Shamrock S.C., the largest of the four pre-dominantly Irish clubs in the 80-year-old Cosmopolitan Soccer League, are sitting pretty in the First Division, undefeated since last October and in strong contention for their first-ever championship.
The Queens side is also two victories away from bagging the League Cup for the third time in four years, while the Shamrock second team has a better than even chance of capturing the reserve title.
Club secretary John Guildea, who as a member of the coaching staff helped lead the Rocks to League Cup victories in 1999 and 2000, attributes the Irishmen’s brilliant form this year to the talent on the roster.
“When they have all the players out, they’re the best team in the league,” he said.
It’s an array of skillful, determined footballers who have won the unabashed admiration of some of the league’s top managers with their free-flowing passing game.
The Billy Henderson-coached squad, which is second on the table (7-2-1, 22 points) a point behind Pancyprian Freedoms, oozes talent in many positions.
You can start in goal, where Jim Keady, the former St. John’s University assistant coach and anti-sweatshop crusader, rules.
“A very safe man in the nets,” Guildea touts Big Jim, who has played his part in helping Shamrock eke out the second-best defensive record in the First Division.
The Rocks have conceded just 12 goals in 10 games, a stat better than all the clubs in the top flight apart from Pancyprian’s rumored semi-pros.
Along with Keady, credit for this should go to a backline in which the ageless Paul Wilson, a 42-year-old sweeper who has been with the club for two decades, and Bingo O’Driscoll have been pillars of strength.
Guildea raves over O’Driscoll, a Kerry Gaelic star in his other athletic pursuit. “He’s an outstanding defender.”
The Shamrock midfield and attack is dominated by sharpshooters like Paddy Gerathy, Anton McKeon, David Fitzgerald, and Tim Cummings, who returned before the winter break from a potentially season-ending ankle injury suffered early in the fall.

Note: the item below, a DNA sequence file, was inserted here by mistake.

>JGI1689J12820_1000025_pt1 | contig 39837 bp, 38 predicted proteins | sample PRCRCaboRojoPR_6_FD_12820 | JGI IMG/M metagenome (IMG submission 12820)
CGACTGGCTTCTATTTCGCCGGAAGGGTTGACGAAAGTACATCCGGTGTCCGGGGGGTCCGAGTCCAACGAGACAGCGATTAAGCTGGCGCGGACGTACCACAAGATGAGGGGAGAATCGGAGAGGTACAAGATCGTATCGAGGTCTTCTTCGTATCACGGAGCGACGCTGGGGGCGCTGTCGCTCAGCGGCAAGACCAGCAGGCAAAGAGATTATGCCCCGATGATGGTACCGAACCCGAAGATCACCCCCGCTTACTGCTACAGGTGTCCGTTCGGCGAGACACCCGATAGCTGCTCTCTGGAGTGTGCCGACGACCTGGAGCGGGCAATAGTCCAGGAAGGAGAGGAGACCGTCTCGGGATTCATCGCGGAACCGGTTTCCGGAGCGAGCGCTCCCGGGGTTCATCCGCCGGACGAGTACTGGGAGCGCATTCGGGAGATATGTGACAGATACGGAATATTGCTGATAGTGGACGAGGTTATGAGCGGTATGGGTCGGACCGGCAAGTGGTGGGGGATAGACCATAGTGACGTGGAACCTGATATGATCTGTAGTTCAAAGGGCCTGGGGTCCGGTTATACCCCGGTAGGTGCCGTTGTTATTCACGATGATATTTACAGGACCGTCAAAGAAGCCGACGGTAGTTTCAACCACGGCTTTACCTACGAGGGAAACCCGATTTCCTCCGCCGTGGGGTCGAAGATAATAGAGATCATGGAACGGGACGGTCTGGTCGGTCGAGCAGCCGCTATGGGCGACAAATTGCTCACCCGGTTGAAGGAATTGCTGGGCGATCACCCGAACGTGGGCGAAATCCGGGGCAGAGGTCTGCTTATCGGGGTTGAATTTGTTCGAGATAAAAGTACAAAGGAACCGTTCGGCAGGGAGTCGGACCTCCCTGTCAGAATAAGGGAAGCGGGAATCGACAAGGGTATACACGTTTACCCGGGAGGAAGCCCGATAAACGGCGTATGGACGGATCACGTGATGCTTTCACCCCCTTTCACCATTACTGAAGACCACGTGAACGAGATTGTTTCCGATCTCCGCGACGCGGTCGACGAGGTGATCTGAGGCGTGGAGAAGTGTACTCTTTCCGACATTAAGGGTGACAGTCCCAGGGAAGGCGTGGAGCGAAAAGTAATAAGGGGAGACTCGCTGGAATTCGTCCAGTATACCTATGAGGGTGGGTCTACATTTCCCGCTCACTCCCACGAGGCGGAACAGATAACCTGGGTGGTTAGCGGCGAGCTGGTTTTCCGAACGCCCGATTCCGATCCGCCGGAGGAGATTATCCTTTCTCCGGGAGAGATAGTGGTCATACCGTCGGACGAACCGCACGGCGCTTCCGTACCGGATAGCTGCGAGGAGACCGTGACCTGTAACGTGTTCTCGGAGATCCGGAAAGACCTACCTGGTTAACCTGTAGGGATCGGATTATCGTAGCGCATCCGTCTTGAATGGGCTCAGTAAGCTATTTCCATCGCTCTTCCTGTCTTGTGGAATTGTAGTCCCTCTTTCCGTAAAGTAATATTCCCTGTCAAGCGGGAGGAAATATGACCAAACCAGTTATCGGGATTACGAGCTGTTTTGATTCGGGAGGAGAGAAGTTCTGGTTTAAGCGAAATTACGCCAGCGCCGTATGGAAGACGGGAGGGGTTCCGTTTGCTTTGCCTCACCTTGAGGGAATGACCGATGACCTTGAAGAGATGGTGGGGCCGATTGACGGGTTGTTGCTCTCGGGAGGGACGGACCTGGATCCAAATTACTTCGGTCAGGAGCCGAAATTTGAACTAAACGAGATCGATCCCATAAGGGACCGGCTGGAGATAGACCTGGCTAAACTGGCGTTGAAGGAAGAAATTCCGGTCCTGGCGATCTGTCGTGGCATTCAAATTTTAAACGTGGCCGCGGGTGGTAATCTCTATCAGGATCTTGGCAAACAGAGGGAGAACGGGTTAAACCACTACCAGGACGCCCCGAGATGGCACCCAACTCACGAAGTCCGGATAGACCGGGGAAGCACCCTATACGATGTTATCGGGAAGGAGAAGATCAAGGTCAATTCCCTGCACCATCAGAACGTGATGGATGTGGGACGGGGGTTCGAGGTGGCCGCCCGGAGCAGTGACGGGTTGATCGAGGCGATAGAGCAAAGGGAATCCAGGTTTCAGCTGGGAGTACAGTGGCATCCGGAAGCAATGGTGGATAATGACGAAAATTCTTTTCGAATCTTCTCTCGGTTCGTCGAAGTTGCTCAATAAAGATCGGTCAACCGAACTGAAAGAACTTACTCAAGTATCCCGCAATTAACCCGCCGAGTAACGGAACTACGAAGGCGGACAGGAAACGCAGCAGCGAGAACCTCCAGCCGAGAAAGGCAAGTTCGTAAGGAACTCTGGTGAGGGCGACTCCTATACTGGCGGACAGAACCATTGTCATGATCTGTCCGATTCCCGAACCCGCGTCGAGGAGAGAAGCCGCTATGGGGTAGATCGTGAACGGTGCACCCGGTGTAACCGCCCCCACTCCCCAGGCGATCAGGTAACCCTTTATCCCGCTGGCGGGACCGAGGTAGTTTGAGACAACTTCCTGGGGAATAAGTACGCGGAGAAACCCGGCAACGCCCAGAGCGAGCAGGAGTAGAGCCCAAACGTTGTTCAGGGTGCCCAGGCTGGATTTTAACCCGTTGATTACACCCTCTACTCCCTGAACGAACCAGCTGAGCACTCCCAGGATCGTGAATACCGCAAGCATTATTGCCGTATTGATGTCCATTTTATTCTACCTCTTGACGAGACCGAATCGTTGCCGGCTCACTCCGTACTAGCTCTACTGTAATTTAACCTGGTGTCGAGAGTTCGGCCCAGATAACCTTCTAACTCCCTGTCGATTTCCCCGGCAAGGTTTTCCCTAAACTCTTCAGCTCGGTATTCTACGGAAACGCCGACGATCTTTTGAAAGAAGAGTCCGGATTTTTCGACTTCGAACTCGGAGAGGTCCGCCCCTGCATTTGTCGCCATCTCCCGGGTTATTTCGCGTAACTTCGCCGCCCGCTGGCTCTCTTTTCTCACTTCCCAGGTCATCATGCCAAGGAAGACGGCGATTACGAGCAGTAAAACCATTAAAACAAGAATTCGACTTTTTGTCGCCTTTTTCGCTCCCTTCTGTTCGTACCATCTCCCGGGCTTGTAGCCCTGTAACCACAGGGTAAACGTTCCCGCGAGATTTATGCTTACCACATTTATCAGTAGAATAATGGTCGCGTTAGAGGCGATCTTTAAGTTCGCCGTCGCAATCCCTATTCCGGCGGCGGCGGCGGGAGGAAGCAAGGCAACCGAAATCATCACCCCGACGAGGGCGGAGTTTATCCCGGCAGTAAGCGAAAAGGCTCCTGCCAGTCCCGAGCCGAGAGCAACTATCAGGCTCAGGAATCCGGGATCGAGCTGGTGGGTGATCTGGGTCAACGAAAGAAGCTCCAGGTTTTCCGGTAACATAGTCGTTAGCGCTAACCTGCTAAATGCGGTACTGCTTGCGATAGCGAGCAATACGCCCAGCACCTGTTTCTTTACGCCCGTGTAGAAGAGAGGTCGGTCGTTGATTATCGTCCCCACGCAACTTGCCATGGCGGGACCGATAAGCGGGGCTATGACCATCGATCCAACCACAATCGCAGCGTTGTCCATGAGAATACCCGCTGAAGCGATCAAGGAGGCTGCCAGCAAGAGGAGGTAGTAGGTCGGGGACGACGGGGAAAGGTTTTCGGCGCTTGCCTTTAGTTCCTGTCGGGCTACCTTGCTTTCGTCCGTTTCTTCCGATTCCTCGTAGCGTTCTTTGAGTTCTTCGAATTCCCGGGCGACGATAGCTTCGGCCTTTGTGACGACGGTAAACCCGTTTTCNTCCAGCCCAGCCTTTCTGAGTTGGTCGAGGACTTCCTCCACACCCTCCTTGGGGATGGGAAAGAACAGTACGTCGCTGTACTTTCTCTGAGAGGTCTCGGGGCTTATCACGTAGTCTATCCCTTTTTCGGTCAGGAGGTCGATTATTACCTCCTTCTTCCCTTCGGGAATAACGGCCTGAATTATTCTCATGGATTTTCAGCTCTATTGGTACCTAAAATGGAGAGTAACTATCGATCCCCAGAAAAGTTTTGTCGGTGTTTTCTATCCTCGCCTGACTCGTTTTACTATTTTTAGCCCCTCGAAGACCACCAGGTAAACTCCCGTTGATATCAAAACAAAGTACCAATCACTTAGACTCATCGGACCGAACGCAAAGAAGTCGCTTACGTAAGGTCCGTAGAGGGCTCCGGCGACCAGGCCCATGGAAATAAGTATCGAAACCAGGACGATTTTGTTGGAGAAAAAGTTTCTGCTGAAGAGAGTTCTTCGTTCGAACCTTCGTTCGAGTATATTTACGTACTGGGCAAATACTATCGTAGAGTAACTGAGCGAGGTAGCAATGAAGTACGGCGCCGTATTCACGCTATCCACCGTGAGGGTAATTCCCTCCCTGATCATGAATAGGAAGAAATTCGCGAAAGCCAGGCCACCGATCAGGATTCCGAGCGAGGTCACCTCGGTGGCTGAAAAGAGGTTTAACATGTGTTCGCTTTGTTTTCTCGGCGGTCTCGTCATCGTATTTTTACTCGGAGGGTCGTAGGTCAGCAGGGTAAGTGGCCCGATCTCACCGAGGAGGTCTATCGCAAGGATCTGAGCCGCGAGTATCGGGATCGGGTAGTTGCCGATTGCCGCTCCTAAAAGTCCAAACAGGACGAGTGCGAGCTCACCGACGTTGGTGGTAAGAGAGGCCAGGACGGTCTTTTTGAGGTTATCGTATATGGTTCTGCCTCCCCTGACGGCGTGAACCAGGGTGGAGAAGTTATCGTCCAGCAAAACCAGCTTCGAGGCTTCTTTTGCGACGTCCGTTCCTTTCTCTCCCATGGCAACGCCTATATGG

Then there’s Jamaican-born marksman Hughie Daly, whose 11 goals from 12 starts in league and cup football is surpassed only by veteran Albanian marksman Tony Camaj’s 12 strikes for Pancyprian.
By Guildea’s estimation, Shamrock’s depth is such that the only challenge to greatness for the club this season is getting a full team out every Sunday.
Dave “Scotty” Shevlin, a Shamrock fringe player in the 1960s and club president for the last 12 years, says the Rocks are enjoying their best season ever.
“We’ve been very competitive and it’s given us a chance to become the first Shamrock side to top the Cosmopolitan League,” he said.
It’s also given the club added importance, notes Shevlin, and helped lift spirits after the loss of thousands of dollars worth of equipment as well as invaluable trophies, record books and mementos in the fire that gutted Shamrock’s old clubhouse at J.J. Gilligan’s in Sunnyside, Queens, two years ago.
“We’ve come through some trials and tribulations but somehow have managed to survive,” the 68-year-old president added, while thanking his executive and the coaching staff for the recent success.
The club has since set up home at, and come under the support of, another Sunnyside establishment, The Voyage.
Shamrock started off in 1960 as a rugby club. They played their first game in Central Park but quickly switched to soccer.
Among the old Shamrock favorites are Hughie O’Malley, an assistant trainer with the 1994 U.S. World Cup team; former Irish youth internationals Robbie Kilbane, Kevin Daly and Tom McPhillips; one-time European Cup vets Frank Campbell, Paul Whelan, Richie Blackmore, and the enduring Paul Wilson.
Before the current campaign, the Queens outfit enjoyed its most successful run in the league in 1998-99, when it finished fourth in its rookie season in the First Division. At the end of that season, Shamrock edged New York Albanians, 4-3 on penalties, to lift the League Cup for the first time. They then became the first club in the CSL history to successfully defend the League Cup when they pipped Koha, 1-0, in Woodbridge, N.J., in June 2000.
The Rocks’ other major highlights include hosting the Irish Olympic team in 1989.
Now fielding four teams in the Cosmopolitan League, the level of organization at the club is such that its boasts of some 250 members. They are enthusiastic supporters who are lauded by Shevlin as being the cornerstone of the club. Indeed, it’s not uncommon to have up to 100 people watching the first team in action or for the club to charter a bus for big away matches.
More than 100 fans watched the Rocks beat New York Dinamo, 4-1, at Downing Stadium to clinch the Second Division title in the last game of the 1997-98 season.
Shamrock’s relatively large following can probably be attributed in part to the fact that they can claim to have long established the model, at least in New York, for the Irish soccer/social club.
There’s a Shamrock network for finding people work, an annual summer family day in Sunnyside Gardens with such attractions as children’s races and a 5-a-side soccer tournaments, a Christmas party for kids where presents are donated for charity, and a picnic.
“We’re not just a football club,” said Shevlin, a retired physical education teacher who taught both in London and New York. “Shamrock is a social club where people from back home can come together and call it a home from home.”